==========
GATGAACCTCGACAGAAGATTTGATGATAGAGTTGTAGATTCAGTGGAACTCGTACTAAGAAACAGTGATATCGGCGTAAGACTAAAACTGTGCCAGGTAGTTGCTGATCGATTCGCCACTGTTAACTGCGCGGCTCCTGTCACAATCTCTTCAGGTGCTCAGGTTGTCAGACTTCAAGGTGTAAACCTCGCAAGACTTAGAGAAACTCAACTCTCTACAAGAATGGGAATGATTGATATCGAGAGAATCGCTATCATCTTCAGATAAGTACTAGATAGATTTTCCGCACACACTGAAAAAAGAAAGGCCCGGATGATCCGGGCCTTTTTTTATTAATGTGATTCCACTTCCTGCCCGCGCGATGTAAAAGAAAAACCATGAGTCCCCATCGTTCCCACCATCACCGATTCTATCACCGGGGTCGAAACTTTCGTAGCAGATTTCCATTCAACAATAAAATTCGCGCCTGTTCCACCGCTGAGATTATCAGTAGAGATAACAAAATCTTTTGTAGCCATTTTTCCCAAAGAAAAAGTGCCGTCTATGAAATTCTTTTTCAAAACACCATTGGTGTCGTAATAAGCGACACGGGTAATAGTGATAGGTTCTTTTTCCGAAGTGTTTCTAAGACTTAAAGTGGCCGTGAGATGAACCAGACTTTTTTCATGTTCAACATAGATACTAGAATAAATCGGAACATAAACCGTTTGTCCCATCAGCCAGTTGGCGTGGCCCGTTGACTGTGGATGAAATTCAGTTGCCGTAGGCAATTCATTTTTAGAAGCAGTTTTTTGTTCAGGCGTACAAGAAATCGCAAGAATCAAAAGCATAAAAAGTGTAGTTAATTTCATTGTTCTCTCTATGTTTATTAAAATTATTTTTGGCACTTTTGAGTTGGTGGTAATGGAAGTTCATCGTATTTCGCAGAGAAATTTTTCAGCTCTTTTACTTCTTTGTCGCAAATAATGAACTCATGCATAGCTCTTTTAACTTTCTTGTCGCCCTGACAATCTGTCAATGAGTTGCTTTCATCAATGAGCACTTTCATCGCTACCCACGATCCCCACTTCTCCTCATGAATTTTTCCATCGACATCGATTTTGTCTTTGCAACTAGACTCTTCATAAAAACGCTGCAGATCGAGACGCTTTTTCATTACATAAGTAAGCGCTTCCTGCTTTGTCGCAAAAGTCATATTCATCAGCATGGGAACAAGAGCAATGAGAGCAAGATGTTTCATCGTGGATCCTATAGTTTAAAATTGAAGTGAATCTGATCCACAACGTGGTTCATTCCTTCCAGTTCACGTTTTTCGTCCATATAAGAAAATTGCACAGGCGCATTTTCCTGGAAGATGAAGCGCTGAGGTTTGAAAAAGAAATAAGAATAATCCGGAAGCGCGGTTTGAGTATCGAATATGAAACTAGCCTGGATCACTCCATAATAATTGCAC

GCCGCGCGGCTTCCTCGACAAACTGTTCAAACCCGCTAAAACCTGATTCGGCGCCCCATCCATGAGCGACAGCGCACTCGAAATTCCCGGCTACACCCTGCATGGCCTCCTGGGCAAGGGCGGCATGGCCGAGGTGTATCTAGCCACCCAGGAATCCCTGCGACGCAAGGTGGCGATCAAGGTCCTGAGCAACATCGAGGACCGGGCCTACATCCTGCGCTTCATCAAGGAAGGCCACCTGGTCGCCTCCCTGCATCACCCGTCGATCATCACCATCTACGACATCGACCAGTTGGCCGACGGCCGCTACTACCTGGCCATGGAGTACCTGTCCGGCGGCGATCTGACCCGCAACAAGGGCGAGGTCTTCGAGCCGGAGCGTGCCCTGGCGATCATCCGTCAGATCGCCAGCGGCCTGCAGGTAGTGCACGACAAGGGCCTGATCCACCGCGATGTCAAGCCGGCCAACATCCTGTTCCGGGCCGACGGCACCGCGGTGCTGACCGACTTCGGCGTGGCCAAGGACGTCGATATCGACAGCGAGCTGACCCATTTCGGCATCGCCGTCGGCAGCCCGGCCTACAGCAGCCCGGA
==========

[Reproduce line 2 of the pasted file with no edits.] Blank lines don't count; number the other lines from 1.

GCCGCGCGGCTTCCTCGACAAACTGTTCAAACCCGCTAAAACCTGATTCGGCGCCCCATCCATGAGCGACAGCGCACTCGAAATTCCCGGCTACACCCTGCATGGCCTCCTGGGCAAGGGCGGCATGGCCGAGGTGTATCTAGCCACCCAGGAATCCCTGCGACGCAAGGTGGCGATCAAGGTCCTGAGCAACATCGAGGACCGGGCCTACATCCTGCGCTTCATCAAGGAAGGCCACCTGGTCGCCTCCCTGCATCACCCGTCGATCATCACCATCTACGACATCGACCAGTTGGCCGACGGCCGCTACTACCTGGCCATGGAGTACCTGTCCGGCGGCGATCTGACCCGCAACAAGGGCGAGGTCTTCGAGCCGGAGCGTGCCCTGGCGATCATCCGTCAGATCGCCAGCGGCCTGCAGGTAGTGCACGACAAGGGCCTGATCCACCGCGATGTCAAGCCGGCCAACATCCTGTTCCGGGCCGACGGCACCGCGGTGCTGACCGACTTCGGCGTGGCCAAGGACGTCGATATCGACAGCGAGCTGACCCATTTCGGCATCGCCGTCGGCAGCCCGGCCTACAGCAGCCCGGA